Revision of the genusTetraselmis (Class Prasinophyceae)

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  • Bot. Mag. Tokyo 93: 317-339, 1980

    Revision of the Genus Tetraselmis (Class Prasinophyceae)



    * Department of Botany and Friday Harbor Laboratories, University of Washington, Friday Harbor, Washington, U.S.A. 98250;

    ** Institute of Biological Sciences, The University of Tsukuba, Sakura.mura, lbaraki, 305

    Information available on tile structure of species belonging to the genera Tetraselmis, Platymonas and Prasinoeladus has been reviewed. Detailed comparison of these data has convinced the authors that species in these genera all belong to the same genus. Stalk development by cast-off thecae, a characteristic used to define Prasinocladus, is variable within different species and is not reliable for separation of a genus. Similarly, the penetration of the pyrenoid by a lobe of the nucleus cannot be held reliable in separation of these genera because it occurs in varying degree in different species. Platymonas G.S. West (1916), Prasinocladus Kuckuck (1894) and Aalacochlamys Margalef (1946) are considered to be synonyms of Tetraselmis Stein (1878). Tetraselmis is redescribed using characters visible with light and electron microscopy as well as life-history characteristics. The description reviews information on many species of Tetraselmis that have been found in the western and eastern Pacific as well as species from Great Britain. It is determined that variations in life-histories may be explained by different environmental factors, whereas structure of vegetative cells, as viewed by electron microscopy, seems to be quite stable and characteristic for each species.

    Key words: Aulacochlamys - - Platymonas - - Prasinocladws - - Prasinophyceae Taxonomy - - Tetraselmis.

    Tetraselmis Stein (1878) is a genus of green flagellates (Prasinophyceae) that

    contains many marine as well as a few freshwater species. Marine species often occur

    in dense populations causing blooms in tide pools or bays, thereby being important

    to an understanding of the dynamics of plankton growth in neritic habitats. Tetraselmis

    may also occur as a symbiont with marine animals (Provasoli et al., 1968).

    Tetraselmis has been recognized as being very close, if not the same genus, to

    Platymonas G.S. West (1916) (Parke and Green, 1976), but this uncertainty was

    recently decided by Melkonian (1979) who studied fine structural characteristics of the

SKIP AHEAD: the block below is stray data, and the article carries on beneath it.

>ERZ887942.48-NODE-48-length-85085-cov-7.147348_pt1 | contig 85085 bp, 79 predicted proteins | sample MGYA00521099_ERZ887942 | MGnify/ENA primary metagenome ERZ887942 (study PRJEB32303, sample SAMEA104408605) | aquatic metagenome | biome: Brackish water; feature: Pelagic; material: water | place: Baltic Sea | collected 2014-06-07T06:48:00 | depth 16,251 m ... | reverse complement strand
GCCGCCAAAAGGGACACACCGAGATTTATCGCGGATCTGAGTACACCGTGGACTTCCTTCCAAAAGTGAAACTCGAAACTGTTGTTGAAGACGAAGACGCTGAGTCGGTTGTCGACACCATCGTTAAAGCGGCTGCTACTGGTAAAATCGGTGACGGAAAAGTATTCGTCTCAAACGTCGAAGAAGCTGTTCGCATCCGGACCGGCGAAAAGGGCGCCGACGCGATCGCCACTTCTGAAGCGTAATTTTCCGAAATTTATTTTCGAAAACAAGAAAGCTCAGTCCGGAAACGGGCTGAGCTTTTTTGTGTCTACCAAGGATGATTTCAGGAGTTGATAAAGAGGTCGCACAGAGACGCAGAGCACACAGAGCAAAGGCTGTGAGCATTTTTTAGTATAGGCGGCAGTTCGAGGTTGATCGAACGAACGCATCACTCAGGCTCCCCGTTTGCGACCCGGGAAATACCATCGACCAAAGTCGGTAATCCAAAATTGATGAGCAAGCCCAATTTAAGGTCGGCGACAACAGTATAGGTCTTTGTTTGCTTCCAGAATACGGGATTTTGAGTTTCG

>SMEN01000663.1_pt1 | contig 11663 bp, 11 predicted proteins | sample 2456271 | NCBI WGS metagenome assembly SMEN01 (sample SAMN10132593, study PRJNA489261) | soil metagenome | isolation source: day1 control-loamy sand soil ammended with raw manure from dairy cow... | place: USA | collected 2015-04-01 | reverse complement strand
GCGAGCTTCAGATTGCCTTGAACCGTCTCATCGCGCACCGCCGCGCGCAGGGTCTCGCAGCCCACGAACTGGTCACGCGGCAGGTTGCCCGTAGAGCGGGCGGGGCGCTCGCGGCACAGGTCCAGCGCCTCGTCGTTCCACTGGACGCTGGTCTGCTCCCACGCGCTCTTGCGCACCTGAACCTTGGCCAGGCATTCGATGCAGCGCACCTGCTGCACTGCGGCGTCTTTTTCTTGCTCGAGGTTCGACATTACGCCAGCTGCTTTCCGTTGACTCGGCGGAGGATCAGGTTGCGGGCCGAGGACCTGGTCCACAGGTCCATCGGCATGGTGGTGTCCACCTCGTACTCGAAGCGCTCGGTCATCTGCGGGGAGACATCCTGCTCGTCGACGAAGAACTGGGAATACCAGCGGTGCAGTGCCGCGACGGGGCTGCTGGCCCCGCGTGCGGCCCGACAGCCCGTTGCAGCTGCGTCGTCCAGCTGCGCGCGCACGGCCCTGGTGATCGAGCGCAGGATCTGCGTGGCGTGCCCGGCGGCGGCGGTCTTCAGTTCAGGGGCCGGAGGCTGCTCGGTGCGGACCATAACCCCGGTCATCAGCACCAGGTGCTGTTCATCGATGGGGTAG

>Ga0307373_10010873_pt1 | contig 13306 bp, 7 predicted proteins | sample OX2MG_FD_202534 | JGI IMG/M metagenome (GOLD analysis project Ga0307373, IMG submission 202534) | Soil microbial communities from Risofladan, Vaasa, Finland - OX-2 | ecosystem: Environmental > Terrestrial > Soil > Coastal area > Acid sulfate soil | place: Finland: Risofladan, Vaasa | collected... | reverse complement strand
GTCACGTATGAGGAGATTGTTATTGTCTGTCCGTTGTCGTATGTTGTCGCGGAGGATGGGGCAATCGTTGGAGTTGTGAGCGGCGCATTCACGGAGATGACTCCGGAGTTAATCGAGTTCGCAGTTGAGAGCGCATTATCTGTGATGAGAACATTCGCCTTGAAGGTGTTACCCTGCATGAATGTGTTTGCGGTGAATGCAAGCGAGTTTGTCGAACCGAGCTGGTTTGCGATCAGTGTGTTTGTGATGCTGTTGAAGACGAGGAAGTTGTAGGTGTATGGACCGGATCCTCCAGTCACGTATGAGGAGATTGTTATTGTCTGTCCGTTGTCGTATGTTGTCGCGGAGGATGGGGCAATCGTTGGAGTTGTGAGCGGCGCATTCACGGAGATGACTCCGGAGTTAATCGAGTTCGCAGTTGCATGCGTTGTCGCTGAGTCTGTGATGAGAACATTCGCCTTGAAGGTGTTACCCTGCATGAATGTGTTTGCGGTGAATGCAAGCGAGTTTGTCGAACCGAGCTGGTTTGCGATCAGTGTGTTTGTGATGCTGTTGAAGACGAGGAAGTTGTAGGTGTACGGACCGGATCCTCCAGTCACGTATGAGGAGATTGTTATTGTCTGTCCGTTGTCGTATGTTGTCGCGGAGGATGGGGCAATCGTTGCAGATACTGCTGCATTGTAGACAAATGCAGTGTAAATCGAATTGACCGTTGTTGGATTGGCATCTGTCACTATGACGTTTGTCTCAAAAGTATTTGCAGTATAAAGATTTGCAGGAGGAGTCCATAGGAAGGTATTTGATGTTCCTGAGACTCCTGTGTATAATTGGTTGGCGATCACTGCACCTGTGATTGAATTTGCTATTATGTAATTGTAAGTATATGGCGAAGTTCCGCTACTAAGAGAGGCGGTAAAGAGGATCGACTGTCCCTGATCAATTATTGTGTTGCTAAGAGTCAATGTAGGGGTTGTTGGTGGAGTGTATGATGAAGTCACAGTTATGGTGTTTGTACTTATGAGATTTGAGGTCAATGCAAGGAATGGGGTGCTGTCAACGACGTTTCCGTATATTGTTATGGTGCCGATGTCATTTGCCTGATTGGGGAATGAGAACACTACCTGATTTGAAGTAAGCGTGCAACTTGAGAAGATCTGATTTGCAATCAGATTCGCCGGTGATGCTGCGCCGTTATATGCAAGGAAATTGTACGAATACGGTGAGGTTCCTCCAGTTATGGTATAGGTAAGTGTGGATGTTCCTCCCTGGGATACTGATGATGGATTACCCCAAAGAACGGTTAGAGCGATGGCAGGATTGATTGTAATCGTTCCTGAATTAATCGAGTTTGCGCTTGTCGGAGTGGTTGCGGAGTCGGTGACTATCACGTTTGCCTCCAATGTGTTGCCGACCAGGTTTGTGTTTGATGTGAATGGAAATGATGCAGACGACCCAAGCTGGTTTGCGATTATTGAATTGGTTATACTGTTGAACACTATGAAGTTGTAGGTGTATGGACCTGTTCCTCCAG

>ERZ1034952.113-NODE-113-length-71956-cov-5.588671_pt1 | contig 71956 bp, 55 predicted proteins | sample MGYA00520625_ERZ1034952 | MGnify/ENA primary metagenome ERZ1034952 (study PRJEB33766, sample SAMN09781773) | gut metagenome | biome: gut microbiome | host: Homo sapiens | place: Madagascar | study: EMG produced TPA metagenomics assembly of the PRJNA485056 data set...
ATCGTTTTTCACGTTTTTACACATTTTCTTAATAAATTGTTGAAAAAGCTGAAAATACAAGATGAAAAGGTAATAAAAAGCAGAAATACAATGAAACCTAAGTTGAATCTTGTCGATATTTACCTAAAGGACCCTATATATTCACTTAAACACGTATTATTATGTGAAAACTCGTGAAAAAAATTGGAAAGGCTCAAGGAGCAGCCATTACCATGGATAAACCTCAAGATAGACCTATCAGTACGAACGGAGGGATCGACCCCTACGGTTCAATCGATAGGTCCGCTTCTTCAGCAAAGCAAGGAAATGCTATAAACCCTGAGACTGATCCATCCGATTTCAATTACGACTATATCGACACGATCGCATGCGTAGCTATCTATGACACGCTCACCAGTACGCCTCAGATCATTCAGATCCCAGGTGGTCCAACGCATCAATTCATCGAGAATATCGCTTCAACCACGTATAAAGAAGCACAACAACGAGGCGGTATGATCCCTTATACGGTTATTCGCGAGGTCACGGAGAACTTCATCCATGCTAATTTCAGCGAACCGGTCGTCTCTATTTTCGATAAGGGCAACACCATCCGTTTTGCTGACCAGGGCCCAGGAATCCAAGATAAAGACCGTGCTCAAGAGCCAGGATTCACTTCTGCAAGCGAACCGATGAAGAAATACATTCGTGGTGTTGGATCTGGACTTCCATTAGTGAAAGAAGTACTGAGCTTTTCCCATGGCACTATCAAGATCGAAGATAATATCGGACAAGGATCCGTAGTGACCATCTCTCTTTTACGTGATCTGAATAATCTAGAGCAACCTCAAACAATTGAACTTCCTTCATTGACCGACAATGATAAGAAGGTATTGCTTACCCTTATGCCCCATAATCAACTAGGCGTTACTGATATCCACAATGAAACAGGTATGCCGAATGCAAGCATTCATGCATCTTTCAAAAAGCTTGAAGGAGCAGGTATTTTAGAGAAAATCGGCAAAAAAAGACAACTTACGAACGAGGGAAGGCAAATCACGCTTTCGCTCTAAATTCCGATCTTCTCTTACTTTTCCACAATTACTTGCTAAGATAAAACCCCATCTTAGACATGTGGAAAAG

type species, T. cordiformis, and found that characteristics of this species are the same as

    those of the genus Platymonas. This important discovery corroborates the t reatment

    of Butcher (1959) who transferred several species of Platymonas to Tetraselmis and

    described several new species. Melkonian (1979) reviewed taxonomic problems that

  • 318 R.E. NoRRIs et al.

    have arisen because of the confusion between these two genera. Within Tetraselmis taxonomic decisions are difficult because reliable characteristics are not easily assessed with the light microscope, and also because there has been difficulty in recognizing limits in variability of cell characteristics.

    In the following discussion, the authors present an information and collation of previously published analyses of Tetraselmis, Platymonas and Prasinecladus, adding their own unpublished information on these genera. In this way, the authors hope to establish the generic limits of Tetraselmis and to faciliate delimitation of species within the genus. The species of the genus, however, will be more completely described in future publications.

    Materials and Methods

    Most specimens used in this analysis of the genus Tetraselmis were collected in various parts of Japan, Washington State, U.S.A., and British Columbia, Canada. Several British specimens of Tetraselmis were supplied by the Culture Centre of Algae and Protozoa, Cambridge, England, and were studied. All of the cells figured in this publication are indexed by culture numbers; cultures of the Department of Botany, University of Washington, have three numbers separated by two dashes, those of the University of Tsukuba have numbers preceded by T, and those of the Culture Collec- tion of Algae and Protozoa, Cambridge, have two numbers separated by/ .

    Cultures of Tetraselmis were grown according to the methods and media described by Norris and Pearson (1975) and Tanimoto and Hori (1975). Preparation of speci- mens for electron microscopy was done following the techniques outlined by Norris and Pearson (1975).

    Results and Discussion

    Living cells as observed with the light microscope Tetraselmis has at least three phases in its life-history (Provasoli et al., 1968;